# We have linearly independent vectors e_1,e_2,...,e_(m+1) in RR^n. I would like to prove that among their linear combinations, there is a nonzero vector whose first m coordinates are zero. From independence we can get that m+1 <= n. Maybe we can build some system, but what next? trkalo84 2022-09-15 Answered
We have linearly independent vectors ${e}_{1},{e}_{2},...,{e}_{m+1}\in {\mathbb{R}}^{n}$. I would like to prove that among their linear combinations, there is a nonzero vector whose first m coordinates are zero.
From independence we can get that $m+1\le n$. Maybe we can build some system, but what next?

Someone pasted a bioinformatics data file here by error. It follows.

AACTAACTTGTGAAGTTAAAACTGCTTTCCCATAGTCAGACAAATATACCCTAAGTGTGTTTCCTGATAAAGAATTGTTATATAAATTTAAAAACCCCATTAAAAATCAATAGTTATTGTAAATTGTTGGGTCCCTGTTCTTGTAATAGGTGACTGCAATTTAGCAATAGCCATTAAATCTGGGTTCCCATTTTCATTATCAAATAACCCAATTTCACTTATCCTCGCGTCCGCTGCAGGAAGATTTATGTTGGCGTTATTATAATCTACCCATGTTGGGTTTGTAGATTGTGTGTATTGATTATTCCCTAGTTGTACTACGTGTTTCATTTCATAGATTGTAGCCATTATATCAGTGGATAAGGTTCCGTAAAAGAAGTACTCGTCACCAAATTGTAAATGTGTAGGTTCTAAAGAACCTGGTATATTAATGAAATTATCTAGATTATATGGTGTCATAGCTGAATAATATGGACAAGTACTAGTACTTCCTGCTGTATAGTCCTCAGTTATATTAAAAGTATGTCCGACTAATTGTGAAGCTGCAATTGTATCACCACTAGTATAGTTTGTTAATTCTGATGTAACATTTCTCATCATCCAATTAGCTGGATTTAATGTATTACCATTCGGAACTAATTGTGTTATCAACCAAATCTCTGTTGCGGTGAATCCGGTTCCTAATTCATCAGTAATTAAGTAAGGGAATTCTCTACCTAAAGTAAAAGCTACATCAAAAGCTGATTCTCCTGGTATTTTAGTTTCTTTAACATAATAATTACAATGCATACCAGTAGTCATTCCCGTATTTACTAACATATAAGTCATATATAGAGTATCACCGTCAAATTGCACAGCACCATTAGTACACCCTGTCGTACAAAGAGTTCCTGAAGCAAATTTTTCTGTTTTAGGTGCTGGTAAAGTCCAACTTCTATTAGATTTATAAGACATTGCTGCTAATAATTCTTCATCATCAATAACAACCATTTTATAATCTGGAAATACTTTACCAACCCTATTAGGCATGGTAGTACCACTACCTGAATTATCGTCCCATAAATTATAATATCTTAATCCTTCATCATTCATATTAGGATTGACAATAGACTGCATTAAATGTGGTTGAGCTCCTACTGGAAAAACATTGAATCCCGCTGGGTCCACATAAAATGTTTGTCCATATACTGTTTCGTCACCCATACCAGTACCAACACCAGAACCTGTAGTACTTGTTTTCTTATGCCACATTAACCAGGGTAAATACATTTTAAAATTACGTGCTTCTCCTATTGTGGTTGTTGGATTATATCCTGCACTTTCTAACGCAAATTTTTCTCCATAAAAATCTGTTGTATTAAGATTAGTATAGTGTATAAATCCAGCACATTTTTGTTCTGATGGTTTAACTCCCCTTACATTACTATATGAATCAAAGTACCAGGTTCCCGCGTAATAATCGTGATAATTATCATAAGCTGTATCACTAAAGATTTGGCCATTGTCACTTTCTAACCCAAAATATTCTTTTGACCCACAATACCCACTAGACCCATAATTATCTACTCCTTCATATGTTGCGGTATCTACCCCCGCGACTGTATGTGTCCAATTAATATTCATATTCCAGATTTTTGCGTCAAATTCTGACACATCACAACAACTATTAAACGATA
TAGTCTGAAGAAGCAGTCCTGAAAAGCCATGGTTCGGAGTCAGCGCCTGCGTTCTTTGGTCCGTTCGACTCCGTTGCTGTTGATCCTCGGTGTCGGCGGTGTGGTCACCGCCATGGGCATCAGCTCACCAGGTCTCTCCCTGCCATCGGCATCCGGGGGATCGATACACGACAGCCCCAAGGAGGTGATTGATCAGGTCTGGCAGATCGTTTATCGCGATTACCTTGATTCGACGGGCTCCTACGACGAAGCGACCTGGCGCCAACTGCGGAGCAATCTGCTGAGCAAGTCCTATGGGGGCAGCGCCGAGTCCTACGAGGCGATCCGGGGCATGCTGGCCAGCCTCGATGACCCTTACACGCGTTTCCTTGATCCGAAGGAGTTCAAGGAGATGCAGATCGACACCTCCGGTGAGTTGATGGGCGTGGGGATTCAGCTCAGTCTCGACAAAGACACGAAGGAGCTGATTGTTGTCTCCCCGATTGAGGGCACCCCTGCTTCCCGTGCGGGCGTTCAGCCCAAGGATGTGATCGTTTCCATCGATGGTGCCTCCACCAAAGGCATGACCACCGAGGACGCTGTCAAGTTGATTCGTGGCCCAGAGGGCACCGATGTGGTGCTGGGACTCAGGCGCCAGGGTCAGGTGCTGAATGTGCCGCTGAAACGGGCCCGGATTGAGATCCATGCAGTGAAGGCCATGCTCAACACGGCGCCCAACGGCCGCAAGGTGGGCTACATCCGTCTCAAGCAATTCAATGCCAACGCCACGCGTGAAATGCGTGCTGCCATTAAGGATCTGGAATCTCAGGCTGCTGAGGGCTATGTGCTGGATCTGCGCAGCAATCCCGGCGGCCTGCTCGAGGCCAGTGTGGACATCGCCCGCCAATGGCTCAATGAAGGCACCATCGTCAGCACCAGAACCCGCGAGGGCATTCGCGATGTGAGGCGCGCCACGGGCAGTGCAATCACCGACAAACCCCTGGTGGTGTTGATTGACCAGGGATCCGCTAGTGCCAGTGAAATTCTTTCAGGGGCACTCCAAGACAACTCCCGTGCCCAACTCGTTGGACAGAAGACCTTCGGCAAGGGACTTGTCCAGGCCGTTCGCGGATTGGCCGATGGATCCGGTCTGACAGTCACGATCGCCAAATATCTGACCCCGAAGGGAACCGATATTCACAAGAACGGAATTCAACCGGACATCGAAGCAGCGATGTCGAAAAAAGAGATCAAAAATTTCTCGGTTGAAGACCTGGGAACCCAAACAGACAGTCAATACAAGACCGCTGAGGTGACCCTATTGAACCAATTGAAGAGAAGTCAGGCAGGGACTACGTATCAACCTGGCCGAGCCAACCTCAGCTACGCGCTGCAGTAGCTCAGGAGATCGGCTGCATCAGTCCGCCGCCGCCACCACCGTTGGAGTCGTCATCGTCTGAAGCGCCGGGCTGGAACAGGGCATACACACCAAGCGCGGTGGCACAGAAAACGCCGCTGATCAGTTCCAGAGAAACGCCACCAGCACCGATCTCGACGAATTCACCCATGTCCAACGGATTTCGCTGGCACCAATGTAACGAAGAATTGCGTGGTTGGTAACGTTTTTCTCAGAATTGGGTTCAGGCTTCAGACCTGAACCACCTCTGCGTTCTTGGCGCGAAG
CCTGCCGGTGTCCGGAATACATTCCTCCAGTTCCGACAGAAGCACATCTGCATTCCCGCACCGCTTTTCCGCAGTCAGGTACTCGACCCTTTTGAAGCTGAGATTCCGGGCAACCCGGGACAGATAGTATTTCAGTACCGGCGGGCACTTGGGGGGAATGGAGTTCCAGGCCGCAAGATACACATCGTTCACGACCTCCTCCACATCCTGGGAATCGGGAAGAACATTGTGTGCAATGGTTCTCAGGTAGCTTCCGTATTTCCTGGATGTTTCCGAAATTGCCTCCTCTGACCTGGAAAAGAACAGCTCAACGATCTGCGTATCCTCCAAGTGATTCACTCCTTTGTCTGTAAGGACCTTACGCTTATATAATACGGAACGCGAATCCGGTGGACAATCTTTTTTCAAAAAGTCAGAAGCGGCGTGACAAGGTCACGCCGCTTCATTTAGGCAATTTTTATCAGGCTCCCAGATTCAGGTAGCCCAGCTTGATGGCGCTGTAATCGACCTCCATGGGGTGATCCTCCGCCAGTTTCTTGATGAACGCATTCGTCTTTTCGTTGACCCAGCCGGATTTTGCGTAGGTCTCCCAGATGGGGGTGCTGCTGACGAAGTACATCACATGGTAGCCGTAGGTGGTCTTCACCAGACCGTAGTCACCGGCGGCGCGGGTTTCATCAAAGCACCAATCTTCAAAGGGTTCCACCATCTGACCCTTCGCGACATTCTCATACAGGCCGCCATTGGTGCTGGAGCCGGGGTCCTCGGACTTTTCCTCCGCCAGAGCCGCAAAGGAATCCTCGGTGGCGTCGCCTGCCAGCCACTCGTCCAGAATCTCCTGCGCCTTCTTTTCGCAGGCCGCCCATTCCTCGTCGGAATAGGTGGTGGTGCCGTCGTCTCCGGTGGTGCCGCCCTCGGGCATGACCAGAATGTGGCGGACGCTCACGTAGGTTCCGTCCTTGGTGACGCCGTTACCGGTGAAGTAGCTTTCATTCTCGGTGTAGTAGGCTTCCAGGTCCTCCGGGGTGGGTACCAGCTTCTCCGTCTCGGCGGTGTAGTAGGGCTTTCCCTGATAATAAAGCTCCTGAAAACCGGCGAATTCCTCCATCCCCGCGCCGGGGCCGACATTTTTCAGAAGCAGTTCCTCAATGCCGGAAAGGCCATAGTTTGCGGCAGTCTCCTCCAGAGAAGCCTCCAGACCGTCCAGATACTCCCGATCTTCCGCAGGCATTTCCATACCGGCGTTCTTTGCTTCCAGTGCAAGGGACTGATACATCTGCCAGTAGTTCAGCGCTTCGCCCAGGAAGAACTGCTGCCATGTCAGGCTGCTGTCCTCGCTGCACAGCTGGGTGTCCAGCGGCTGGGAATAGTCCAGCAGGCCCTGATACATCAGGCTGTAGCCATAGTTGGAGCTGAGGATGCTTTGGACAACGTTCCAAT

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A linear combination of ${e}_{1},{e}_{2},...{e}_{m}$ is of the form: ${a}_{1}{e}_{1}+{a}_{2}{e}_{2}+...{a}_{m+1}{e}_{m+1}$. If you write each ei out, you see that the condition where the first m coordinates are zero is equivalent to solving an equation of m+1 variables over m equations, which you can always find a solution for.
Another way of saying this is span$\left\{{e}_{1},{e}_{2}...{e}_{m+1}\right\}$ is of dimension m+1, while the vector space of vectors with the first m coordinates zero has dimension n−m. If their intersection consisted only of the 0 vector, dimension of whole space is n−m+m+1, contradiction.

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